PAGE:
Multi-Messenger Observations of a Binary Neutron Star Merger
Hey Gravity Spy Team!
On August 17, 2017, ripples traveling along the fabric of spacetime passed through a small planet after more than a 100 million year journey, gently stretching and squeezing the pale blue dot by fraction of an atom. Moments later, a split-second burst of high-energy gamma rays finished their journey to our little speck of dust in the Milky Way, with a rainbow of light across the electromagnetic spectrum in its wake. This flurry of information was the long-sought-after holy grail of multi-messenger astronomy.
The ripples in space, or gravitational waves (GWs), came from two objects called neutron stars — the remnant cores of long-dead stars as dense as an atomic nuclei, with masses comparable to our Sun packed into the size of a city. The LIGO/Virgo network of three gravitational-wave interferometers witnessed the last 100 seconds of the final inspiraling dance and collision, after the two objects lived and evolved together for possibly billions of years. This event was subsequently named GW170817. Figure 1 shows the final 30 seconds of the inspiraling dance, growing in frequency and in amplitude as the neutron star orbit shrinks and emitted gravitational waves become stronger.
However, this is only the beginning of the story.
In 2015, LIGO made the first observations of gravitational waves from the inspiral and merger of two black holes, designated GW150914, and since has confidently detected 3 more systems of binary black holes (with the help of Virgo on the most recent discovery — GW170814).
However, the detection of neutron stars using gravitational waves remained elusive until the present. Neutron stars provided the first observational confirmation that gravitational waves exist by observing the orbital evolution of the Hulse-Taylor binary. This binary was discovered in the 1970s, and its decreasing period first hinted at the existence of gravitational waves which Einstein predicted sixty years earlier. (It’s discoverers Hulse and Taylor later won the Nobel Prize!). Now, fifty years (and another Nobel Prize) later, we have finally found direct evidence for gravitational waves from a binary neutron star (BNS) system.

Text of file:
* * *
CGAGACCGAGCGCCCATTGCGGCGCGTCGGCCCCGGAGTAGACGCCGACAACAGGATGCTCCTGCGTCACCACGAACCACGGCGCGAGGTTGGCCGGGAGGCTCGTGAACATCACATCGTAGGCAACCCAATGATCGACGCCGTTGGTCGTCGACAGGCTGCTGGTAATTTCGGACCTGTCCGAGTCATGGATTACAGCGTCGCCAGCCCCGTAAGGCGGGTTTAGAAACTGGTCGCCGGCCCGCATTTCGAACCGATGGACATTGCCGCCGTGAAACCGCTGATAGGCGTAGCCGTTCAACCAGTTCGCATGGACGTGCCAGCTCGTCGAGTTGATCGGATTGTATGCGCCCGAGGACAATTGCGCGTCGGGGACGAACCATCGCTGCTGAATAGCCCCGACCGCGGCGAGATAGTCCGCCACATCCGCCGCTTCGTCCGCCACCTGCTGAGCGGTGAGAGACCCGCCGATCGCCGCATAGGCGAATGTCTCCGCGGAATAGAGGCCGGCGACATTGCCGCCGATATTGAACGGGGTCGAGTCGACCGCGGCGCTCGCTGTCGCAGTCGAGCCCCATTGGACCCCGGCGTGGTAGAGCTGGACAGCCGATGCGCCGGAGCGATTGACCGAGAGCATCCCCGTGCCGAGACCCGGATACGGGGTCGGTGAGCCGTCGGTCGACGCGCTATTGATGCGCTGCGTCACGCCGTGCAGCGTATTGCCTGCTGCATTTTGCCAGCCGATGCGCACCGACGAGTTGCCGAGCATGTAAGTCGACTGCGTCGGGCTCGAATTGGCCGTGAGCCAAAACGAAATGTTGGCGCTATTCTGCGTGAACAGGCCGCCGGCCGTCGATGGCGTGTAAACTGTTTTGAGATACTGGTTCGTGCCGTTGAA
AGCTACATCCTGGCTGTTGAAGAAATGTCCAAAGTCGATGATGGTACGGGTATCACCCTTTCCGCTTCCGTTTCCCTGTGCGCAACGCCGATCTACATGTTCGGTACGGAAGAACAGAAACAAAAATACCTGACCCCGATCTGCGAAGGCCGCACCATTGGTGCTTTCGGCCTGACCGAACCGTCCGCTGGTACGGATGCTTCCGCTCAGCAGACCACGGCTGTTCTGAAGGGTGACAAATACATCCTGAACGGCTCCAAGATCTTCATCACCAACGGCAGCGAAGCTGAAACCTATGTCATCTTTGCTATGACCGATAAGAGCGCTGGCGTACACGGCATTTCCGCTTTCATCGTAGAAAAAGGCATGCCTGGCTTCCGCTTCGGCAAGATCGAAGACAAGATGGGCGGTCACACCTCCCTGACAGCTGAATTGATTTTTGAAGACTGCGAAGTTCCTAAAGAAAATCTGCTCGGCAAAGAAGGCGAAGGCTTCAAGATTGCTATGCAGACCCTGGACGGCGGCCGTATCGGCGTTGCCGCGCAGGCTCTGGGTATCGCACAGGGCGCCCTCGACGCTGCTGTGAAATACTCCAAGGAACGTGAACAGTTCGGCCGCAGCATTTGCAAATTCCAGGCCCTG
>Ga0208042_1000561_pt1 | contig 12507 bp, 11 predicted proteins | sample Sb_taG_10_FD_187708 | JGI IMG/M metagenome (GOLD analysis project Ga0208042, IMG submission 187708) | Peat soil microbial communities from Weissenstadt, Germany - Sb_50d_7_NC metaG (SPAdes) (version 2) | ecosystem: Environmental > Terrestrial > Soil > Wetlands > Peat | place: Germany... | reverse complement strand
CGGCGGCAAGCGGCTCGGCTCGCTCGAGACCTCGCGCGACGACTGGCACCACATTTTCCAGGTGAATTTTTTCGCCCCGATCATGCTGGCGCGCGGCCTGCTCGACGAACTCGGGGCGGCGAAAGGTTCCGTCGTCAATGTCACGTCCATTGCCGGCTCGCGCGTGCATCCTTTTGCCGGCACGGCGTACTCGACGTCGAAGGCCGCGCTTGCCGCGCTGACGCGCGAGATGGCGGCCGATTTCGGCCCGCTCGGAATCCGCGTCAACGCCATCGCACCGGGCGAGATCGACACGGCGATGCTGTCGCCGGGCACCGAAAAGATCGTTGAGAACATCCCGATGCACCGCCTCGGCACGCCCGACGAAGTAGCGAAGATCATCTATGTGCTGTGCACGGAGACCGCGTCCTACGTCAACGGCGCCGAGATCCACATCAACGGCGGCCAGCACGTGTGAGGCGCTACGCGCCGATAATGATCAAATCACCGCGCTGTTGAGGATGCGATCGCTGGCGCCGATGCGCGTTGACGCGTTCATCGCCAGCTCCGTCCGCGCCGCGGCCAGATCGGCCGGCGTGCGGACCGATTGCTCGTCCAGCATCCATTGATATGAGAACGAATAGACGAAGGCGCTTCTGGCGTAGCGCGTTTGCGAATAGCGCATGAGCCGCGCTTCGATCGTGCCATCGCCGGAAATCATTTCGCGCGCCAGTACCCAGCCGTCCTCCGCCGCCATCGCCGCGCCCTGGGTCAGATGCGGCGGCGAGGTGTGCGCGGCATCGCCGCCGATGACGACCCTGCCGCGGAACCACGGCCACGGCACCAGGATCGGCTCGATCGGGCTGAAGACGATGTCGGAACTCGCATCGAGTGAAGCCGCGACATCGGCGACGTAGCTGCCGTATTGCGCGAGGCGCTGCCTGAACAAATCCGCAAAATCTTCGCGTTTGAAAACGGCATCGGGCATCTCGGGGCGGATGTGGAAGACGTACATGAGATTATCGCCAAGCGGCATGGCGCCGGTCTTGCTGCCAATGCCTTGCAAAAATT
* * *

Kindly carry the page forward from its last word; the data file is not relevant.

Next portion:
Based on the gravitational-wave signal, we can gain a great deal of information about the BNS, such as the masses of the two neutron stars, how fast they are spinning, and how far away they merge. The best-measured property of the system that can be gleaned from a GW inspiral is a combination of the two masses known as the chirp mass. This quantity is the primary driver of the “chirp” signal that can be seen in Figure 1. However, other parameters of the system which have higher-order contributions to the signal can also be gleaned from the data. The masses of the neutron stars were found to be 1.17–1.6 times the mass of the Sun, consistent with binary neutron star systems we have found in our own Milky Way. But what object was created when they merged? Turns out, we don’t know! It could either be one of the most massive neutron stars ever observed, or the lightest black hole ever observed!
The neutron stars merged about 130 Million light-years away — meaning they collided when the dinosaurs were still roaming the Earth, and have been traveling towards our planet every since. Though this seems far, this is in fact very close for an event to be detected with gravitational waves (about 11 times closed than GW150914). Furthermore, the much lower masses of the neutron stars compared to their black hole counterparts means that they spend far longer in LIGO’s sensitive band, completing about 1500 orbits in band (compared to the ~10 orbits in the case of first GW150914). The combination of its close distance, the long time in band, the increased sensitivity of the detectors, and the addition of Virgo into the interferometer network made GW170817 the loudest GW signal yet!
Possibly most important to the story, GW170817 was localized to a much smaller region of the sky than previous GW events — about 30 sq degrees (great for GW localization, but still fairly large, as 30 sq degrees in the sky could comfortable fit 150 full moons!) As neutron stars are made of matter (unlike black holes), they are expected release large amounts of light across the electromagnetic spectrum when they merge.
Things Get a Little Glitch-y
As this is Gravity Spy, we would be in trouble if we did not mention the big glitch that occurred in the middle of the signal in Livingston! The Electrostatic Drive (ESD) system, which controls the test mass/reaction mass that the mirrors are on, discharges when too much signal is sent to the system. This glitch is called an ESD overflow and has occurred many times! See if you cannot find them all (I know some have) in Gravity Spy! Below is a figure from the discovery paper showing the glitch and how the signal power right through it. Also, here is a link to the ESD Overflow As Found On Gravity Spy. You may wonder why the images look different, and it has everything to do with the Q Transform function used to make the spectrograms you see every day. More on this and the glitch to come later!
Thanks and happy spying!
The Gravity Spy Team
N.B. The first part of this post was written by team member Michael Zevin for AstroBites Please feel free to read the rest of the linked post which describes the Electromagnetic part of the discovery!